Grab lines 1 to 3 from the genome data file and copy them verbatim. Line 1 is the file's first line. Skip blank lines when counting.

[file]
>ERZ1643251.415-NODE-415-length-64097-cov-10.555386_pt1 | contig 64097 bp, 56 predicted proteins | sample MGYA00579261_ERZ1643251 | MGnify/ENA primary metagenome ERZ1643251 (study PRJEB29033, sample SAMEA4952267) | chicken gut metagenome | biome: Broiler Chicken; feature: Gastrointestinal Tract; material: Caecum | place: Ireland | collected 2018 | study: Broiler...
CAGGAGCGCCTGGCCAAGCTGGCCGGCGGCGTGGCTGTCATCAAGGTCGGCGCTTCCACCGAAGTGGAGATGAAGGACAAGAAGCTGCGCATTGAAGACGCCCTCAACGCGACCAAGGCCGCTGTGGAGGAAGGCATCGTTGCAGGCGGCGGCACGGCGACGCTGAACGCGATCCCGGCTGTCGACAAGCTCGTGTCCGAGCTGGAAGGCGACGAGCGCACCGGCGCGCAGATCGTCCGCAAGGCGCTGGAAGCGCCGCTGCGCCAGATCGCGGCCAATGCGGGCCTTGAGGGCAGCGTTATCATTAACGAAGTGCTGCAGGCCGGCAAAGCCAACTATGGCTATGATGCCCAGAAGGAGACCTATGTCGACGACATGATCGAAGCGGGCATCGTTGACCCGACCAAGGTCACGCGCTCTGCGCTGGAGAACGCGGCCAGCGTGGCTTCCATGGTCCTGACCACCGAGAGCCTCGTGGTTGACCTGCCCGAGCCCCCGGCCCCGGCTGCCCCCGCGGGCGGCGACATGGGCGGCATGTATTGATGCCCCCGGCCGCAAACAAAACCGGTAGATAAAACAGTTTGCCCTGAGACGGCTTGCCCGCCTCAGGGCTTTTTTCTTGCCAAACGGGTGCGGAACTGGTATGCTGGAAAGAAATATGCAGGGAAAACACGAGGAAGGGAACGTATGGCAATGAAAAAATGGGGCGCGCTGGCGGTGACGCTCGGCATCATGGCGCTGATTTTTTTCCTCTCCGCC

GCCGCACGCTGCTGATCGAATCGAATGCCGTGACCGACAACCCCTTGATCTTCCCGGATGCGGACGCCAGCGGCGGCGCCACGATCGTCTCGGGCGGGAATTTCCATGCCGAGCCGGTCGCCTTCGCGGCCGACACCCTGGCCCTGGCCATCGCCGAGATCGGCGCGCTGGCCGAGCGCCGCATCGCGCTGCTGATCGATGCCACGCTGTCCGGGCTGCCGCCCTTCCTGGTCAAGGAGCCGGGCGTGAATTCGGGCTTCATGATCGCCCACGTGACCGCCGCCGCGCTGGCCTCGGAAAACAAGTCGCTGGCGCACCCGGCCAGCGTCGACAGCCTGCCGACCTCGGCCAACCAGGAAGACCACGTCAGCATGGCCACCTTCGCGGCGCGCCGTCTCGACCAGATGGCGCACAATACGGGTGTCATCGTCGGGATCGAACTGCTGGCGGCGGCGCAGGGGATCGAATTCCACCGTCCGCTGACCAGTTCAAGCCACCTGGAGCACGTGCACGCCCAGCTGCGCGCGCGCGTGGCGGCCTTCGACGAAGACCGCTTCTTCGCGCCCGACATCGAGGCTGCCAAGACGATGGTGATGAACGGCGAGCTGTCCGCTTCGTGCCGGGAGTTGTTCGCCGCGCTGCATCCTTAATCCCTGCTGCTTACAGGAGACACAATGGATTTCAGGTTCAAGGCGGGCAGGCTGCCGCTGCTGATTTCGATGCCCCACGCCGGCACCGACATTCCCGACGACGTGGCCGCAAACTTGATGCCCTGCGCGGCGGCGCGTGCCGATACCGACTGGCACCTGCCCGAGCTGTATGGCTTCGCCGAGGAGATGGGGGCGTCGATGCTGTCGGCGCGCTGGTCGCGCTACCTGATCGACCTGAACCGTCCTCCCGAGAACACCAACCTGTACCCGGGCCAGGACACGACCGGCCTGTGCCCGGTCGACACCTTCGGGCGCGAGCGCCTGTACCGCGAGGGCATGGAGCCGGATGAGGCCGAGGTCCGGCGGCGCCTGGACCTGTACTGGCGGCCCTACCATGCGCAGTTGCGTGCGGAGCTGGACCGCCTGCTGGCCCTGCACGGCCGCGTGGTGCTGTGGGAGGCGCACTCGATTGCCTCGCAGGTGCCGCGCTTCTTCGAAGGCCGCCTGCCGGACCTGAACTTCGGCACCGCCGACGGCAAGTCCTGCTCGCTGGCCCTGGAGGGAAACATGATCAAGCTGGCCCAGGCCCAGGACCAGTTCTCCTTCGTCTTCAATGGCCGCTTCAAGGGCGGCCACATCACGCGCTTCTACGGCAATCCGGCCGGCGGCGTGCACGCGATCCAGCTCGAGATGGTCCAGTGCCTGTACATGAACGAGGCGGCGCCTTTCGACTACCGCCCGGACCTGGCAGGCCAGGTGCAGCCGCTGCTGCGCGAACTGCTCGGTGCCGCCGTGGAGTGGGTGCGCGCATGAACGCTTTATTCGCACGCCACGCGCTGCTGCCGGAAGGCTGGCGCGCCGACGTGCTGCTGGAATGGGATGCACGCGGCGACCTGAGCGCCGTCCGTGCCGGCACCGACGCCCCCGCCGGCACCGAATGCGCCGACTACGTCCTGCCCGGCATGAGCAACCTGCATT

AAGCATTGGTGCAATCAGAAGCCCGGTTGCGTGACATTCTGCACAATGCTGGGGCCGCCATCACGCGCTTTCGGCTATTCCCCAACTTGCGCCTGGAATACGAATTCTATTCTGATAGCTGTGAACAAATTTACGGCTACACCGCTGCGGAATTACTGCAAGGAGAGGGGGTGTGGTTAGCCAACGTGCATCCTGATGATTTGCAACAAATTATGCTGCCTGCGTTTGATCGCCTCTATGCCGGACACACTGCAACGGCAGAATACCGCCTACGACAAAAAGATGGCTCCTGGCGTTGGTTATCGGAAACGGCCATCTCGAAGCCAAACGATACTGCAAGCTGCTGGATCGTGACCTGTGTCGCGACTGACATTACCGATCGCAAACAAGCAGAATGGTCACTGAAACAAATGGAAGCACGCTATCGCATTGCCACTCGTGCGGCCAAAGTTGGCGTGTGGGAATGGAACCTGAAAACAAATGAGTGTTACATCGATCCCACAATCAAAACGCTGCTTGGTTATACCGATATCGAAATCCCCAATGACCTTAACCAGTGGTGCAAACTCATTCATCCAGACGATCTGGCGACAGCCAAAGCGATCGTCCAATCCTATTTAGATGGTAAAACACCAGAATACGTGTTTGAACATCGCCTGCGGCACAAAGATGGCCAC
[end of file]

>ERZ1643251.415-NODE-415-length-64097-cov-10.555386_pt1 | contig 64097 bp, 56 predicted proteins | sample MGYA00579261_ERZ1643251 | MGnify/ENA primary metagenome ERZ1643251 (study PRJEB29033, sample SAMEA4952267) | chicken gut metagenome | biome: Broiler Chicken; feature: Gastrointestinal Tract; material: Caecum | place: Ireland | collected 2018 | study: Broiler...
CAGGAGCGCCTGGCCAAGCTGGCCGGCGGCGTGGCTGTCATCAAGGTCGGCGCTTCCACCGAAGTGGAGATGAAGGACAAGAAGCTGCGCATTGAAGACGCCCTCAACGCGACCAAGGCCGCTGTGGAGGAAGGCATCGTTGCAGGCGGCGGCACGGCGACGCTGAACGCGATCCCGGCTGTCGACAAGCTCGTGTCCGAGCTGGAAGGCGACGAGCGCACCGGCGCGCAGATCGTCCGCAAGGCGCTGGAAGCGCCGCTGCGCCAGATCGCGGCCAATGCGGGCCTTGAGGGCAGCGTTATCATTAACGAAGTGCTGCAGGCCGGCAAAGCCAACTATGGCTATGATGCCCAGAAGGAGACCTATGTCGACGACATGATCGAAGCGGGCATCGTTGACCCGACCAAGGTCACGCGCTCTGCGCTGGAGAACGCGGCCAGCGTGGCTTCCATGGTCCTGACCACCGAGAGCCTCGTGGTTGACCTGCCCGAGCCCCCGGCCCCGGCTGCCCCCGCGGGCGGCGACATGGGCGGCATGTATTGATGCCCCCGGCCGCAAACAAAACCGGTAGATAAAACAGTTTGCCCTGAGACGGCTTGCCCGCCTCAGGGCTTTTTTCTTGCCAAACGGGTGCGGAACTGGTATGCTGGAAAGAAATATGCAGGGAAAACACGAGGAAGGGAACGTATGGCAATGAAAAAATGGGGCGCGCTGGCGGTGACGCTCGGCATCATGGCGCTGATTTTTTTCCTCTCCGCC

GCCGCACGCTGCTGATCGAATCGAATGCCGTGACCGACAACCCCTTGATCTTCCCGGATGCGGACGCCAGCGGCGGCGCCACGATCGTCTCGGGCGGGAATTTCCATGCCGAGCCGGTCGCCTTCGCGGCCGACACCCTGGCCCTGGCCATCGCCGAGATCGGCGCGCTGGCCGAGCGCCGCATCGCGCTGCTGATCGATGCCACGCTGTCCGGGCTGCCGCCCTTCCTGGTCAAGGAGCCGGGCGTGAATTCGGGCTTCATGATCGCCCACGTGACCGCCGCCGCGCTGGCCTCGGAAAACAAGTCGCTGGCGCACCCGGCCAGCGTCGACAGCCTGCCGACCTCGGCCAACCAGGAAGACCACGTCAGCATGGCCACCTTCGCGGCGCGCCGTCTCGACCAGATGGCGCACAATACGGGTGTCATCGTCGGGATCGAACTGCTGGCGGCGGCGCAGGGGATCGAATTCCACCGTCCGCTGACCAGTTCAAGCCACCTGGAGCACGTGCACGCCCAGCTGCGCGCGCGCGTGGCGGCCTTCGACGAAGACCGCTTCTTCGCGCCCGACATCGAGGCTGCCAAGACGATGGTGATGAACGGCGAGCTGTCCGCTTCGTGCCGGGAGTTGTTCGCCGCGCTGCATCCTTAATCCCTGCTGCTTACAGGAGACACAATGGATTTCAGGTTCAAGGCGGGCAGGCTGCCGCTGCTGATTTCGATGCCCCACGCCGGCACCGACATTCCCGACGACGTGGCCGCAAACTTGATGCCCTGCGCGGCGGCGCGTGCCGATACCGACTGGCACCTGCCCGAGCTGTATGGCTTCGCCGAGGAGATGGGGGCGTCGATGCTGTCGGCGCGCTGGTCGCGCTACCTGATCGACCTGAACCGTCCTCCCGAGAACACCAACCTGTACCCGGGCCAGGACACGACCGGCCTGTGCCCGGTCGACACCTTCGGGCGCGAGCGCCTGTACCGCGAGGGCATGGAGCCGGATGAGGCCGAGGTCCGGCGGCGCCTGGACCTGTACTGGCGGCCCTACCATGCGCAGTTGCGTGCGGAGCTGGACCGCCTGCTGGCCCTGCACGGCCGCGTGGTGCTGTGGGAGGCGCACTCGATTGCCTCGCAGGTGCCGCGCTTCTTCGAAGGCCGCCTGCCGGACCTGAACTTCGGCACCGCCGACGGCAAGTCCTGCTCGCTGGCCCTGGAGGGAAACATGATCAAGCTGGCCCAGGCCCAGGACCAGTTCTCCTTCGTCTTCAATGGCCGCTTCAAGGGCGGCCACATCACGCGCTTCTACGGCAATCCGGCCGGCGGCGTGCACGCGATCCAGCTCGAGATGGTCCAGTGCCTGTACATGAACGAGGCGGCGCCTTTCGACTACCGCCCGGACCTGGCAGGCCAGGTGCAGCCGCTGCTGCGCGAACTGCTCGGTGCCGCCGTGGAGTGGGTGCGCGCATGAACGCTTTATTCGCACGCCACGCGCTGCTGCCGGAAGGCTGGCGCGCCGACGTGCTGCTGGAATGGGATGCACGCGGCGACCTGAGCGCCGTCCGTGCCGGCACCGACGCCCCCGCCGGCACCGAATGCGCCGACTACGTCCTGCCCGGCATGAGCAACCTGCATT